The blog posts I've written about how frustrating I find his habits and behaviour are all still true, but it isn't simply a case of child-shaming for the sake of a few extra page views or a retweet on Twitter. The reason that I do it is because I love being the mum of a normal teenager. Really.
The teen boy is now 15 years old. And, during those 15 years I have been on a steep learning curve as his parent. To say we've been in some scrapes is an understatement.
At this time of the year I'm particularly reminded of how lucky I am to still be his mum. The 9th November to be exact. 15 years ago. It was my fourth wedding anniversary and the first one we spent as a family of three. The teen boy was a newborn, just four weeks old. Except we never got to celebrate it.
Instead it was the day the teen became a heart patient - something that changed him forever. Medical professionals and terminology invaded our lives in a way I never thought possible. I have written a bit about that before and a guest post over on Little Hearts Big Love about how we found out on that day. Despite feeling like something of an expert on his congenital heart defect, I'm not going to go over it again.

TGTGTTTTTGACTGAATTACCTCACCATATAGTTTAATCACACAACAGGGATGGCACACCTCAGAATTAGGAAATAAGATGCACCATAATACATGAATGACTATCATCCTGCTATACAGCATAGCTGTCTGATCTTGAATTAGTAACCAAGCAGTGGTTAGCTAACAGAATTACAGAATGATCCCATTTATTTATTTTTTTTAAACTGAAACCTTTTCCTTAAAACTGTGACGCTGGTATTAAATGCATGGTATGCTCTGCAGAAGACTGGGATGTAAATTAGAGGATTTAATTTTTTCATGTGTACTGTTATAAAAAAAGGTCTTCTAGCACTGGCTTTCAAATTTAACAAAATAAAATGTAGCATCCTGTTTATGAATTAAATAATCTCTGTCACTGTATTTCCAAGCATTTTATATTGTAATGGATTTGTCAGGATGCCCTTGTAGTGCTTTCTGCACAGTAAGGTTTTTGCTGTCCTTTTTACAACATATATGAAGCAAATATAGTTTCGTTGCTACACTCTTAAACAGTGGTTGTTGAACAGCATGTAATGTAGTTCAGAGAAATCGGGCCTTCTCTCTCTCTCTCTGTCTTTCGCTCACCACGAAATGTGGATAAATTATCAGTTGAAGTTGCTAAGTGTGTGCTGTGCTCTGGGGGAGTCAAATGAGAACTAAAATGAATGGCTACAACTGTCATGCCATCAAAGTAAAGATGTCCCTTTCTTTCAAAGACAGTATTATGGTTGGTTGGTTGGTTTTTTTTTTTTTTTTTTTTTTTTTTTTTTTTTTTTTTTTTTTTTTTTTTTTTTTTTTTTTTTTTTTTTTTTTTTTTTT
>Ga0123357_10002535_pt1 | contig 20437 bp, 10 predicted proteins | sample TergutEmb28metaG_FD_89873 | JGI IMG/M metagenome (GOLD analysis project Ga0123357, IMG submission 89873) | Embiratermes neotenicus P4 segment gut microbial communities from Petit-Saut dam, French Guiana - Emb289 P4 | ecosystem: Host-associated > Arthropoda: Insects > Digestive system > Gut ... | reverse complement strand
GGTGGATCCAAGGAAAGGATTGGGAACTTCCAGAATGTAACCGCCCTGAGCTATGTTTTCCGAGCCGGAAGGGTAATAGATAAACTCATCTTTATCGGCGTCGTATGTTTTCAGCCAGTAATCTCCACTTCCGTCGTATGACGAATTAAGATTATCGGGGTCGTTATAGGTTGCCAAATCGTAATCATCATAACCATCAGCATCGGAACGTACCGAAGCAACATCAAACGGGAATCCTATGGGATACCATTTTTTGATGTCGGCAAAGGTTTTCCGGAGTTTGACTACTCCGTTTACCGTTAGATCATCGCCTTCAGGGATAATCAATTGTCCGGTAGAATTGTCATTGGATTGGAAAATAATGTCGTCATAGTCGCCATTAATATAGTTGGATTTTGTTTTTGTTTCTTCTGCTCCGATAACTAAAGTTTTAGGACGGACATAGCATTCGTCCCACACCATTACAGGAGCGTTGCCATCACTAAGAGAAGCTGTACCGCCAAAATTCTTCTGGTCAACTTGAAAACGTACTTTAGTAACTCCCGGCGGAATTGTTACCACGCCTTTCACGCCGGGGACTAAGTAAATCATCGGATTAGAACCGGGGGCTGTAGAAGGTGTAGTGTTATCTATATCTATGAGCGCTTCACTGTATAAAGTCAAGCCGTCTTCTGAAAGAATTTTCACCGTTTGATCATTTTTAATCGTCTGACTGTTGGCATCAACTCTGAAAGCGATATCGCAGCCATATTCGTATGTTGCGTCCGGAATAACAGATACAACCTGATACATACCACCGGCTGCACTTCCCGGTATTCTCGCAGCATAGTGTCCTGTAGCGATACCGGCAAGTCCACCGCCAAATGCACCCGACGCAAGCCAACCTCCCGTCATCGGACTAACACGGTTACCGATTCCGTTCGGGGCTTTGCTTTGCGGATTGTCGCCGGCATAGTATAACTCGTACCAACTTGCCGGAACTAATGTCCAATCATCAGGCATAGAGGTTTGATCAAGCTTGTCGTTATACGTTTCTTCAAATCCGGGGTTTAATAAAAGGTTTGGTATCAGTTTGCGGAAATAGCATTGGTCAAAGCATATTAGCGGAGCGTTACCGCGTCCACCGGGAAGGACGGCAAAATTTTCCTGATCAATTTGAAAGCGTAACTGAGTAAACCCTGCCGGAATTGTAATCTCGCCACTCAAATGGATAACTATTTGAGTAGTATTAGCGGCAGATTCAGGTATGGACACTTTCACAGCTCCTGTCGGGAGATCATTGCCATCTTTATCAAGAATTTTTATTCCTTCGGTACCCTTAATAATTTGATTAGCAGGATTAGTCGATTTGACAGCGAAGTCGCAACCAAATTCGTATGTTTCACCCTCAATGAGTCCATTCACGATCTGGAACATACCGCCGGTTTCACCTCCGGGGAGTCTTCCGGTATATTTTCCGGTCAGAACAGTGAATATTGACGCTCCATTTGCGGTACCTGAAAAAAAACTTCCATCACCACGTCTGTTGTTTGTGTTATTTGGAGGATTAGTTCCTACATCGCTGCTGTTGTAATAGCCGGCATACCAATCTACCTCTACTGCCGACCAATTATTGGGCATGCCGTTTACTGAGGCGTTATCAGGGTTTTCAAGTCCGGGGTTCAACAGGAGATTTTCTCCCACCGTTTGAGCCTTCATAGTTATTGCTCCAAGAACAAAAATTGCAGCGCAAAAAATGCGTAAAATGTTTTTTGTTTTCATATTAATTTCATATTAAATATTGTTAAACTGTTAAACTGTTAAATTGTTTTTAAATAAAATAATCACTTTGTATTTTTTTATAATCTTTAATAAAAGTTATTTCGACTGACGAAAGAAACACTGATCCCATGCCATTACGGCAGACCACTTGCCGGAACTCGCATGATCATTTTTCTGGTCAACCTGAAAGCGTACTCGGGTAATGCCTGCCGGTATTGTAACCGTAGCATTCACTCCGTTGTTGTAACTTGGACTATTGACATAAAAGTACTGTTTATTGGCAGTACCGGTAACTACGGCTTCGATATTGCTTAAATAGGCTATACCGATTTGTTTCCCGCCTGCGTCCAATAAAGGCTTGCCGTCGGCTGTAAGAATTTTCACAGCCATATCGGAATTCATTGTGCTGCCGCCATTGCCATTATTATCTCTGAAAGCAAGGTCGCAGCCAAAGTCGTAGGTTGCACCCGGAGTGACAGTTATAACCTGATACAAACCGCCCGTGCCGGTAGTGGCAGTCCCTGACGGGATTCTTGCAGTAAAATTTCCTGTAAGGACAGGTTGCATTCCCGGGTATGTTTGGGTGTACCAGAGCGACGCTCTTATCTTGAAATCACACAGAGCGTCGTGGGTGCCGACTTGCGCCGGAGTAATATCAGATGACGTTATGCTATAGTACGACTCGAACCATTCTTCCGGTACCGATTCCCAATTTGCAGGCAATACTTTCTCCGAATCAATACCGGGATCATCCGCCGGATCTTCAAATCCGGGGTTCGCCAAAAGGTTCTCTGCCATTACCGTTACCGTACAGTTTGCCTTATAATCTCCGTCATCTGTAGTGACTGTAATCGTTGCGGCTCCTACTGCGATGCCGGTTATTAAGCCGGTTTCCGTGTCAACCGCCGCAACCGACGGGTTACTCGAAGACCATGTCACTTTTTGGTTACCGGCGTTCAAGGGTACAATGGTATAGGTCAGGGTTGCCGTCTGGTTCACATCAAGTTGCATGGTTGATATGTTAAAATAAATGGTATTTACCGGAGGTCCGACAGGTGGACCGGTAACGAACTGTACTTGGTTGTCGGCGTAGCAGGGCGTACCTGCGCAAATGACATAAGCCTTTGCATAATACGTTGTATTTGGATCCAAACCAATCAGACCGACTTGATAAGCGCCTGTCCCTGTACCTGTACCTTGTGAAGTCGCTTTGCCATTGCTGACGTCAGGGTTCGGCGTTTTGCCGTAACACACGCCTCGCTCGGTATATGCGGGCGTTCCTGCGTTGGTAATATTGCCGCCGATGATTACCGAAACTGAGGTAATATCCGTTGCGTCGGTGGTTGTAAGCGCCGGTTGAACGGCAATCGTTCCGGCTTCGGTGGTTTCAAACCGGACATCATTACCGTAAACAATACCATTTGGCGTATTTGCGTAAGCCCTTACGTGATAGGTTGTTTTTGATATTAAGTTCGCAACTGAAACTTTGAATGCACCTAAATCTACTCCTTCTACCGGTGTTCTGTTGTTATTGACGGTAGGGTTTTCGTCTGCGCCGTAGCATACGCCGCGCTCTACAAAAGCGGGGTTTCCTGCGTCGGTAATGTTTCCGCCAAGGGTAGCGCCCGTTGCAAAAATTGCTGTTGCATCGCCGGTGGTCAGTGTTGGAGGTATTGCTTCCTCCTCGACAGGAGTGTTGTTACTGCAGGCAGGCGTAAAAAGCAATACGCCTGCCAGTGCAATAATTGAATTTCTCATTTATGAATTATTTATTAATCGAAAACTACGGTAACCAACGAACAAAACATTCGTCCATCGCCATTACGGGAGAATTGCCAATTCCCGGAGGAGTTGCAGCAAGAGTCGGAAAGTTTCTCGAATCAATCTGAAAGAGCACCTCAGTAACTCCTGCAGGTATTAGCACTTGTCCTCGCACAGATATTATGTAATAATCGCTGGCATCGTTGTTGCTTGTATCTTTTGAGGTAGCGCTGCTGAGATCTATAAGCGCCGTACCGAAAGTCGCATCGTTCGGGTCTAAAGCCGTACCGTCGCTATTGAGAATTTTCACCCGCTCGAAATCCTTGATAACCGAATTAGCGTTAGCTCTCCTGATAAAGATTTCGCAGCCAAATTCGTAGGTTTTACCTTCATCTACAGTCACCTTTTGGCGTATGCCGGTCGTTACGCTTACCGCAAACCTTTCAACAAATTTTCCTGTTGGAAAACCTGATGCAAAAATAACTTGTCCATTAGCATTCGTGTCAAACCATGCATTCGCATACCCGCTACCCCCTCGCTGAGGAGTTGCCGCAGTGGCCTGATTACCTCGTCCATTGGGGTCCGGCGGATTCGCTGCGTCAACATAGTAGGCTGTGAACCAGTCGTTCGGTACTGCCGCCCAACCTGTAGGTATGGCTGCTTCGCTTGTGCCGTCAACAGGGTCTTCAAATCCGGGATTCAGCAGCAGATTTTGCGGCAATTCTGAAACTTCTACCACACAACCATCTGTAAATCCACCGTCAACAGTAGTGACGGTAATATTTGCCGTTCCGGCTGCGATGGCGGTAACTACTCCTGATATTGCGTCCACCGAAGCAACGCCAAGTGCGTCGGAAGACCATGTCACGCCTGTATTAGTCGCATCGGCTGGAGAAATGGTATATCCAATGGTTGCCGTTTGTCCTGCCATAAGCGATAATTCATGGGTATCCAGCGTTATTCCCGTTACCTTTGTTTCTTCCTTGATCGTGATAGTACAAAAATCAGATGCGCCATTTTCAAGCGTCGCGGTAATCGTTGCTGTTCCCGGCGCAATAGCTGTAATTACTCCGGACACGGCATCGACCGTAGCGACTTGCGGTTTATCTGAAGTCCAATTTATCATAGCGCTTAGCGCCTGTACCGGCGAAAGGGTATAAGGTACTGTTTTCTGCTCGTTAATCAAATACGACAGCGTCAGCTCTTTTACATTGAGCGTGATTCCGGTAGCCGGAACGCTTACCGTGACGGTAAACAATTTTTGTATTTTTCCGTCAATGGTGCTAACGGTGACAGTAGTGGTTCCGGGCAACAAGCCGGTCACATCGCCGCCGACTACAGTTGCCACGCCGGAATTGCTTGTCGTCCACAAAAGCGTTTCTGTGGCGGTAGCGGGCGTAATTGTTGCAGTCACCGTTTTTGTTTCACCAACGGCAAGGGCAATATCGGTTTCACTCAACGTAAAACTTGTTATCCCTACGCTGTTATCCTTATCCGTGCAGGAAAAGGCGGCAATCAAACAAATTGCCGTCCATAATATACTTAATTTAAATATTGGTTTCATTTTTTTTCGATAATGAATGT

It suddenly hit me the other week on his birthday, that back then and in the days that followed we had no idea whether he'd live for 15 hours, 15 days or 15 weeks. It was such a traumatic time, living from day to day and hoping, no praying, that we'd get the chance to be a normal family. Every time I think about it the feeling of fear still catches me in the throat a bit, it never really leaves.
And yet here he is, my greasy haired, messy bedroomed 15 year old son. The one that makes jolly good blog fodder from time to time. It feels like a massive milestone. He is a credit to the nurses, doctors and surgeons who saved his life. And to us.
I love him. I don't say that enough any more.
He used the last of the milk the other morning. And through gritted teeth (I really wanted a cup of coffee), instead of shouting, I smiled.
I might write a blog later about how much teenagers eat you out of house and home. Or I might leave it.
Because I feel so grateful that I still can.
|I love you, teen. Even when you drink all the milk...|